From the Publisher

Paper chase

by Chris Klein
y life is circumscribed by paper. Some paper I like: books, magazines, personal letters, invitations, $20 bills. Most paper I don't: junk mail, bills, packaging, and all those little bits that are too important to throw away that defy categorization in my filing cabinet. Mail comes in by the pound, and goes out (almost) as rapidly. Every horizontal surface in my office is frequently three inches deep in the stuff. I think I could disappear, and if someone kept the paper flow going the world at large would hardly know the difference.
Paper is our society's most voluminous waste product, comprising about 40 percent of solid landfill waste. My statistics are higher: it looks like about 80 percent of our household waste is paper. The bulk of it arrives via the U.S. mail (of which about 20 percent goes directly into the recycling bin without being opened).
Recycling it helpful when the market is up (which it is, again). Problem is, there are only a few plants that can do the recycling - far too few. Building new plants is an expensive and slow process, not without risks, so we'll still be packing it into Miramar for some time to come.
The sheer quantity of paper makes it an excellent target of opportunity for making difference for the environment: less paper means less landfill space, fewer trees cut, less energy used, less pollution from processing, and so on. Reducing or eliminating a material so central to our lives is almost unthinkable, but, what a payoff!
Electronic communications is starting to make a small dent in the paper blizzard here at the Times, and at San Diego Earth Day (my "other" job). We routinely communicate with colleagues across the country with electronic mail sent via America On-Line and the Internet. Messages are sent from San Diego to New York in minutes - with no paper. I'm corresponding with a woman in Germany who will be doing an article about recycling over there; again, delivery takes only minutes and is almost free of charge. When FAXes come in they are picked up by the computer and displayed on the screen. No paper.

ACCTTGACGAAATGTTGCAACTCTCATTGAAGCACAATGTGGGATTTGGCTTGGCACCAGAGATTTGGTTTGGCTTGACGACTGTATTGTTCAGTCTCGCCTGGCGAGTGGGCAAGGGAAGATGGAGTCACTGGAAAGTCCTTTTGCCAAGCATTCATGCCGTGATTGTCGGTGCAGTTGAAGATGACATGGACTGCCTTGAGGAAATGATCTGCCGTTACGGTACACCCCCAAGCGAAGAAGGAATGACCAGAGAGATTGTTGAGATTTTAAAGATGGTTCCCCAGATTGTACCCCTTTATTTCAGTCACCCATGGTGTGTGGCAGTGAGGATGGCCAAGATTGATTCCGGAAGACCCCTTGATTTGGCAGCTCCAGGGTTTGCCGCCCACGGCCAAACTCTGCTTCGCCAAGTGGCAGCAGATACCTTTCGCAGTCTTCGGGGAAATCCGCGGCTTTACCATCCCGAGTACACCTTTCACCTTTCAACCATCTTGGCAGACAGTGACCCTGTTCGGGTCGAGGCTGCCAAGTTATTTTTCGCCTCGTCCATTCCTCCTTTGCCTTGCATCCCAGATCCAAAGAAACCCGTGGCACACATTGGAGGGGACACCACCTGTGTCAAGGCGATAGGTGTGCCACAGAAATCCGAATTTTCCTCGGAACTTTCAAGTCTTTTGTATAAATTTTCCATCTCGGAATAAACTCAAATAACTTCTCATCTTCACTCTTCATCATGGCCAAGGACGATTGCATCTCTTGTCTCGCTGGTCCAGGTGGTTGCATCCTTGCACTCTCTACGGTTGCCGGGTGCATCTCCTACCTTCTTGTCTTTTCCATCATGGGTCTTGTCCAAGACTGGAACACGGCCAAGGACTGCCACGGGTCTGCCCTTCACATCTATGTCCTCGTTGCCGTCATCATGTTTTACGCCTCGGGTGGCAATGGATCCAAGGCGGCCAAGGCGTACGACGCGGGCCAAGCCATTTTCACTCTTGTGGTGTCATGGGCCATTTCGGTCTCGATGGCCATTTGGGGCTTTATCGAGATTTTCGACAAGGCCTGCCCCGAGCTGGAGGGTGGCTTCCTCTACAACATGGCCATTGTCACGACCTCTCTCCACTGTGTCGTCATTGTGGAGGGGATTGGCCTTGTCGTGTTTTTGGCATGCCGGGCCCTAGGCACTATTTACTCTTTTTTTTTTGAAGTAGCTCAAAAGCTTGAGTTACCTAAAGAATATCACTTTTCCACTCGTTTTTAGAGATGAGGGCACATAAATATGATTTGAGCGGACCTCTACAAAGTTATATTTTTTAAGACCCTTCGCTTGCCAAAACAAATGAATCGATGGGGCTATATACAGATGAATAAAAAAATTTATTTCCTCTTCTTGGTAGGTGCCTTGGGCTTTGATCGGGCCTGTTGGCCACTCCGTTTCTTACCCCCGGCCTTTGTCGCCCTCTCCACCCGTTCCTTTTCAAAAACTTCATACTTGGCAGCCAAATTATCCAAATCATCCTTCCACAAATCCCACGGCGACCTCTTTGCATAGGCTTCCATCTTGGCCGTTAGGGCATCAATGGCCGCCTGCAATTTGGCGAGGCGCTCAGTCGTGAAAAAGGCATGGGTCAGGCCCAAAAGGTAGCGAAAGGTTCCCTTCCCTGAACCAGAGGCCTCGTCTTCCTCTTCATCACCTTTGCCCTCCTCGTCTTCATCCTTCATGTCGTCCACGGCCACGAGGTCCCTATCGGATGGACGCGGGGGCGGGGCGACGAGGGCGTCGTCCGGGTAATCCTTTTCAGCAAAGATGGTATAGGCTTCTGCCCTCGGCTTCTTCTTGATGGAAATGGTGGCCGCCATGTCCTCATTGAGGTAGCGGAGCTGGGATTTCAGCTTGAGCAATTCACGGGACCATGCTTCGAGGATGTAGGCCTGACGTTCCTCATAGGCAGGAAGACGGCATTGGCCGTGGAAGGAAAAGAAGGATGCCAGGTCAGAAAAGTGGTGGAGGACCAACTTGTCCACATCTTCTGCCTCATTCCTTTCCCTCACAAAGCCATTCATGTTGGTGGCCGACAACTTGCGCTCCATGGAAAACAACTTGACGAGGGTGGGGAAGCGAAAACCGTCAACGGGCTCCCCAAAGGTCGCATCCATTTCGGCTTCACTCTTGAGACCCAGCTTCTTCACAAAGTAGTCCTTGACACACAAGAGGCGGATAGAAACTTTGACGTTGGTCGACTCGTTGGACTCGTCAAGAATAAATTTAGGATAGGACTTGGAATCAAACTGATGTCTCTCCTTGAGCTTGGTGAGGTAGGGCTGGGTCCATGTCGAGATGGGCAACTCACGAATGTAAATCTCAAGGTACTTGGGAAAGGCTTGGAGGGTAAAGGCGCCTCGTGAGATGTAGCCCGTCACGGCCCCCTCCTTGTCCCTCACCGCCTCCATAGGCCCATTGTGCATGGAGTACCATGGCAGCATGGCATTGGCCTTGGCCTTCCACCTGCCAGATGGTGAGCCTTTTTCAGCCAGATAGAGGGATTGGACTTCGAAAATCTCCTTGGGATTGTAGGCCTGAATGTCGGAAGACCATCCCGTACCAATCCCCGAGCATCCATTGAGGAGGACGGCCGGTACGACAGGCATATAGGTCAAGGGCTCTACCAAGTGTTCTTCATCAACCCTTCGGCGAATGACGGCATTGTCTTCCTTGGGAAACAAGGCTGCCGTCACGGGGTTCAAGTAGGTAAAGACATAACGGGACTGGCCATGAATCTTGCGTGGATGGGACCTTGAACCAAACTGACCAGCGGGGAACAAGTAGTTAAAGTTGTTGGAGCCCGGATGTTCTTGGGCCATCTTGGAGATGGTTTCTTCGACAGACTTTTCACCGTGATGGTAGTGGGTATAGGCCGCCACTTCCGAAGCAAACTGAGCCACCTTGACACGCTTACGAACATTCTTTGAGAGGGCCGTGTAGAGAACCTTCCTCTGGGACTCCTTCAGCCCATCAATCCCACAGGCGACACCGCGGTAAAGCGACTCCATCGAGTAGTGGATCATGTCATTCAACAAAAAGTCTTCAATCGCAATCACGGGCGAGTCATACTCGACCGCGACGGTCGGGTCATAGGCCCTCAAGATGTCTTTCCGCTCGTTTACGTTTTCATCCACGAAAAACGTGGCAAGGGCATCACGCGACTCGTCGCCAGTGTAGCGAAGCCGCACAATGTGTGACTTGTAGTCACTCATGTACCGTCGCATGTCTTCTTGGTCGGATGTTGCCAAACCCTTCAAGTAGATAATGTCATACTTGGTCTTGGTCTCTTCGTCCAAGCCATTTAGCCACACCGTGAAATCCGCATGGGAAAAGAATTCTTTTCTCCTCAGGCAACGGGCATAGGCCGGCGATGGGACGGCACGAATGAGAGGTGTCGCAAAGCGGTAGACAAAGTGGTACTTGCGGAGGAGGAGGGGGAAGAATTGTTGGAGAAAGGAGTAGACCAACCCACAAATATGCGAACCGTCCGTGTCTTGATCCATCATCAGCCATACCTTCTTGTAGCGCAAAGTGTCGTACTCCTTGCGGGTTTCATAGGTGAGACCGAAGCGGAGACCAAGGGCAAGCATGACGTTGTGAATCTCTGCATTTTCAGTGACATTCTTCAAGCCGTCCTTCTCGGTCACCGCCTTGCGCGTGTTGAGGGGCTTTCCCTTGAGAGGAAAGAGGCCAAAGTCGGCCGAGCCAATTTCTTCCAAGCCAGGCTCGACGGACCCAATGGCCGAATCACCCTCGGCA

I'm won't contend that this is an electronic panacea; it won't stop Publishers Clearinghouse or VISA offers. Still, trading electrons for wood pulp is a good bargain, and I've never gotten a paper cut from my keyboard. It does provides just a glimpse of what may lie ahead, one way out of the paper maze.
My favorite (and only) paper anecdote: A resident in the far north woods of Maine made it a point to get on every mailing list he could. Each week, catalogues, flyers, brochures, contest entries and credit card applications would arrive by the bushel. When questioned about this unusual practice, he would smile and say, where but in America would a paid employee of the federal government, at no cost, bring you your winter fuel.
To a publisher, of course, paper is critical. Paper is the single largest cost of producing the Earth Times: about 35 percent of the total budget. And the cost is increasing. As the economy heats up (as Washington assures me it is), so does the demand for paper. Add to this a major long-term strike at key Canadian paper mills and you have a big paper shortage. One local supplier indicated that wholesale prices for recycled paper had increased 30 percent in the last four months. My printer, who has been holding the line on cost, says prices will increase this month.
Like it says in our masthead, we print the Earth Times on recycled paper. Getting recycled paper costs more, and sometimes is not available in the quantities we purchase.
Which leads me to a confession. Not all of every Earth Times has been printed on recycled paper. In the December issue, only about half of the covers were on recycled stock. In the January issue, the cover was recycled but the interior was not. When press time came, the printer simply wasn't able to get enough recycled stock, and not printing was not an option. (All the other issues were on recycled paper, though.)
I am committed to using whatever recycled paper I can get, even at the higher cost. So, the paper weight and color may vary some from issue to issue. It's supply and demand, and the only way to ensure a good supply in the future is to keep up the demand now.